High Glycemic Index and Inflammation

A recent study published in the American Journal of Clinical Nutrition (2010; 92(3): 634-43) further demonstrates the direct relationship between a high glycemic diet and inflammation. In a study involving 1490 postmenopausal women and 1245 men (baseline average age: 49 years) from a population-based cohort, women consuming a diet with the highest glycemic index (highest tertile) were found to have a 2.9-fold increased risk of inflammatory-disease related death, as compared to women in the lowest tertile of GI diet (multivariate HR=2.89). Increased intakes of foods high in refined sugars or starches and decreasing intake of vegetables other than potatoes as well as cereals and breads was also independently associated with a greater risk. The authors conclude, “These data provide new epidemiologic evidence of a potentially important link between GI and inflammatory disease mortality among older women.”

Green Tea and Metabolic Syndrome

Because metabolic syndrome is something I tend to see on a weekly basis, it’s always good to see new information on what can help to control and reverse this condition. The latest research points out the benefits of green tea in treating metabolic syndrome. It’s also well known that green tea contains weight-loss promoting properties, among many other beneficial compounds.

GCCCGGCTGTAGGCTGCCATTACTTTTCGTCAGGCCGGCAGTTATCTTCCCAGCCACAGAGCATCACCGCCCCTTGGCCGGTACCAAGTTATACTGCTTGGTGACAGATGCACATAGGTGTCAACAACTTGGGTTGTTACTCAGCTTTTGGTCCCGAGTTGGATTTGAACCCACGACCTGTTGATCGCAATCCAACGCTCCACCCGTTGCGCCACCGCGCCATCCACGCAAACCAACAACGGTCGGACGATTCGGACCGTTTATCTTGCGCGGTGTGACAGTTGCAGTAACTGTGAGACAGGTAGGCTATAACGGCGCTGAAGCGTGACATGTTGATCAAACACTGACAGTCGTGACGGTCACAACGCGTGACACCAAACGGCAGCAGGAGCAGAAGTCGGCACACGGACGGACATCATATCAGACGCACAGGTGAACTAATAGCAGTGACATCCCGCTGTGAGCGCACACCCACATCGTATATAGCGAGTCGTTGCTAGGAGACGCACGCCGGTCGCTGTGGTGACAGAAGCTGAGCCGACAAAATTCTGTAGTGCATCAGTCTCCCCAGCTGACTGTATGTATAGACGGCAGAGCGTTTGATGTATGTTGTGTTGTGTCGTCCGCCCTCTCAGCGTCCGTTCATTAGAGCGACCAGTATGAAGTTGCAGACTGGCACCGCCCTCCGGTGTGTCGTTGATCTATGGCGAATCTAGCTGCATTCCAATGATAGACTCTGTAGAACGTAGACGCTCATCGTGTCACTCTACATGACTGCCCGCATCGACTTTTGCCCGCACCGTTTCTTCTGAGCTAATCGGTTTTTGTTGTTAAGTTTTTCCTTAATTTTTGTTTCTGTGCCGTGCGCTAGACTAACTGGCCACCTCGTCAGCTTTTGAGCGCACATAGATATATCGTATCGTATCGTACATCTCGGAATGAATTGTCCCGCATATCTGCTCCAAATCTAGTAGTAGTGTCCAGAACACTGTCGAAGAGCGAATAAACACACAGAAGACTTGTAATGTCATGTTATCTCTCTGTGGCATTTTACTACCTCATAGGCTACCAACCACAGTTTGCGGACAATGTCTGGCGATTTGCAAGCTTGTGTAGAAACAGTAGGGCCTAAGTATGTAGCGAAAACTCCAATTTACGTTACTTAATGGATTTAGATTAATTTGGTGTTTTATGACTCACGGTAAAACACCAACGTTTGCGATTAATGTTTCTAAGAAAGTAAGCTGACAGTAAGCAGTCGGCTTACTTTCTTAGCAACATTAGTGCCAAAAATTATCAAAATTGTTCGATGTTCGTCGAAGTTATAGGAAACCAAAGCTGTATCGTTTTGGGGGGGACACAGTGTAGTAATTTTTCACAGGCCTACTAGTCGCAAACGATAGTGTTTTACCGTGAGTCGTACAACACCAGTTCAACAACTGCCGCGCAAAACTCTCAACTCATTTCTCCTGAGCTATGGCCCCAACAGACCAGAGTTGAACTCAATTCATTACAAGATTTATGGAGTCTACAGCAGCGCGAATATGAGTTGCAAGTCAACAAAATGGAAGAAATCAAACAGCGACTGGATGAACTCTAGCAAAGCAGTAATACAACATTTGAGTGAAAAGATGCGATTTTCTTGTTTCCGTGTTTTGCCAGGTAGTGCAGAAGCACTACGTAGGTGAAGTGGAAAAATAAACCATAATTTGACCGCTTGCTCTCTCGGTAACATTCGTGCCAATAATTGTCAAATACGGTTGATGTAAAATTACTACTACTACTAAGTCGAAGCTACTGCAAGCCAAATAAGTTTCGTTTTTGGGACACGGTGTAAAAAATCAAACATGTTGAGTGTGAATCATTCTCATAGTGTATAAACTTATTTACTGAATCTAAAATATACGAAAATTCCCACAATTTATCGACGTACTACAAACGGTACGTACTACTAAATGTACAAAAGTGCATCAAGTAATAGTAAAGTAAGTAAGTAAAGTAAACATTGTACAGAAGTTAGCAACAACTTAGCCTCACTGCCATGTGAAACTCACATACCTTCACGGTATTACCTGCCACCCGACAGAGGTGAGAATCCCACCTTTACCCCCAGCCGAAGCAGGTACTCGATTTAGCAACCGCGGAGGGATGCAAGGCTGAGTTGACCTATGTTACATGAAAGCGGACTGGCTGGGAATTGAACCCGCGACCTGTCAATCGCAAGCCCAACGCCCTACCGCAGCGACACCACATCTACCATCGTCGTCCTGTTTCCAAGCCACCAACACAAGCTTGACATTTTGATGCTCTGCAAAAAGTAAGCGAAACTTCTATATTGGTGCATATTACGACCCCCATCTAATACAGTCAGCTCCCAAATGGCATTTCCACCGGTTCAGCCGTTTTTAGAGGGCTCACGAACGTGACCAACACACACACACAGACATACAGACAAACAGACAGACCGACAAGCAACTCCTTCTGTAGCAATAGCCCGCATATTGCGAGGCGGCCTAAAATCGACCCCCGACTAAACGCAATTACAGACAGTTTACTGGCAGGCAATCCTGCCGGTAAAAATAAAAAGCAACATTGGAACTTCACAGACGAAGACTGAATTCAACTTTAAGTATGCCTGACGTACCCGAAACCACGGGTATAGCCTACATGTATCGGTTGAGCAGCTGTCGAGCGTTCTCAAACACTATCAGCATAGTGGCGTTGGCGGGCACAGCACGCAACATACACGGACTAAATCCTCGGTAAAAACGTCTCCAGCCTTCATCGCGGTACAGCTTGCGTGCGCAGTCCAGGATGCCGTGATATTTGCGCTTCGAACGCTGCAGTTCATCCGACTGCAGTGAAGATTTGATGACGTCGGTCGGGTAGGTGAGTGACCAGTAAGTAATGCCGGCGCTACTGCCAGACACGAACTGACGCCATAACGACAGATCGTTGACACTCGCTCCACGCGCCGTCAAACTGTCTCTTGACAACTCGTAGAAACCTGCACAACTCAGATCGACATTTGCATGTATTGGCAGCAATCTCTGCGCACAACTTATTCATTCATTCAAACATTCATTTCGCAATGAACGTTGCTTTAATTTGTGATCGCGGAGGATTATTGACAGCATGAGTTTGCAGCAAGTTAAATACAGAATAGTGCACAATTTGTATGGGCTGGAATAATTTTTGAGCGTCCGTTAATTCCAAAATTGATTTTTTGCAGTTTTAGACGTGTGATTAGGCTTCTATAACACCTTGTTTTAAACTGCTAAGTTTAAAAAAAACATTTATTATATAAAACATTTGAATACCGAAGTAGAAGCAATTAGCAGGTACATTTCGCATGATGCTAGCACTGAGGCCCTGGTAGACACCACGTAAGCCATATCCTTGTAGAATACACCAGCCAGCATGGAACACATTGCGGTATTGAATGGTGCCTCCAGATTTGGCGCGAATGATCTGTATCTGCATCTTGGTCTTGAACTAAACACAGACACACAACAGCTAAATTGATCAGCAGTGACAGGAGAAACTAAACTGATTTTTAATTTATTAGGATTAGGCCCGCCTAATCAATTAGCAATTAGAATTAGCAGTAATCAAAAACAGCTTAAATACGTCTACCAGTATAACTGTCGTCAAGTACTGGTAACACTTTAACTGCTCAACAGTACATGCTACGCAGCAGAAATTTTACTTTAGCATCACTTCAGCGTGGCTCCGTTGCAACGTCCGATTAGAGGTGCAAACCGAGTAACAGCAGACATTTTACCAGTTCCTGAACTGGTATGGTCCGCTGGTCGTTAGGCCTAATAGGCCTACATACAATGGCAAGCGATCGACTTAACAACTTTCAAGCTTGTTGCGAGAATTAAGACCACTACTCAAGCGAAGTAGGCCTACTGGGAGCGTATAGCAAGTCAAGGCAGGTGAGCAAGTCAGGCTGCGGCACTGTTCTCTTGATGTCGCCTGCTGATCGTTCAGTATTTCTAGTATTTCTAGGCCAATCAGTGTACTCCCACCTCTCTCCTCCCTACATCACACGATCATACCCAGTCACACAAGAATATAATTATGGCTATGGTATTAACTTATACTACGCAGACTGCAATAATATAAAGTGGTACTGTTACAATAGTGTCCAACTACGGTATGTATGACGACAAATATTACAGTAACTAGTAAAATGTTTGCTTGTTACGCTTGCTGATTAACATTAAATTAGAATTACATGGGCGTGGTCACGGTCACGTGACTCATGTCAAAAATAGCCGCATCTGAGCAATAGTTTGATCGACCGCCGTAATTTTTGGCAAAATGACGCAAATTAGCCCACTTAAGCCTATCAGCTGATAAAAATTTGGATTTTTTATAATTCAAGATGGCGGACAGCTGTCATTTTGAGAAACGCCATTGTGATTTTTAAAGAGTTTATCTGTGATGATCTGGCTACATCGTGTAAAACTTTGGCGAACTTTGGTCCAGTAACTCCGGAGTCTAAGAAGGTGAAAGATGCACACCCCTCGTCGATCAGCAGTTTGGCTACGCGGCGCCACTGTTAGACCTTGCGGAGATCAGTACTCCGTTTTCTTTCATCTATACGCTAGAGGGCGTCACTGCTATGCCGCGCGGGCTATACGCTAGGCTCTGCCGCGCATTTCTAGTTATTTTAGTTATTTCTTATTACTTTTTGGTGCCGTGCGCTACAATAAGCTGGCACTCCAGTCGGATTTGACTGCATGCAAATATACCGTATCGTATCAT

Here is a summary of the research findings:

Reference: “Green tea minimally affects biomarkers of inflammation in obese subjects with metabolic syndrome,” Basu A, Lyons TJ, et al, Nutrition, 2010 Jun 1; [Epub ahead of print]. (Address: Nutritional Sciences, Oklahoma State University, Stillwater, Oklahoma, USA).
Summary: In a randomized, controlled study involving 35 obese subjects with metabolic syndrome, results indicate that green tea intake may exert cardioprotective benefits. The subjects were randomized to receive green tea (4 cups/d), green tea extract (2 capsules and 4 cups water/d), or no treatment (4 cups water/d) for 8 weeks. At intervention end, green tea (drink and capsule) intake was associated with significant reduction of plasma serum amyloid alpha, compared with control. Thus, the authors of this study conclude, “green tea significantly reduced plasma serum amyloid alpha, an independent cardiovascular disease risk factor, in obese subjects with metabolic syndrome.”

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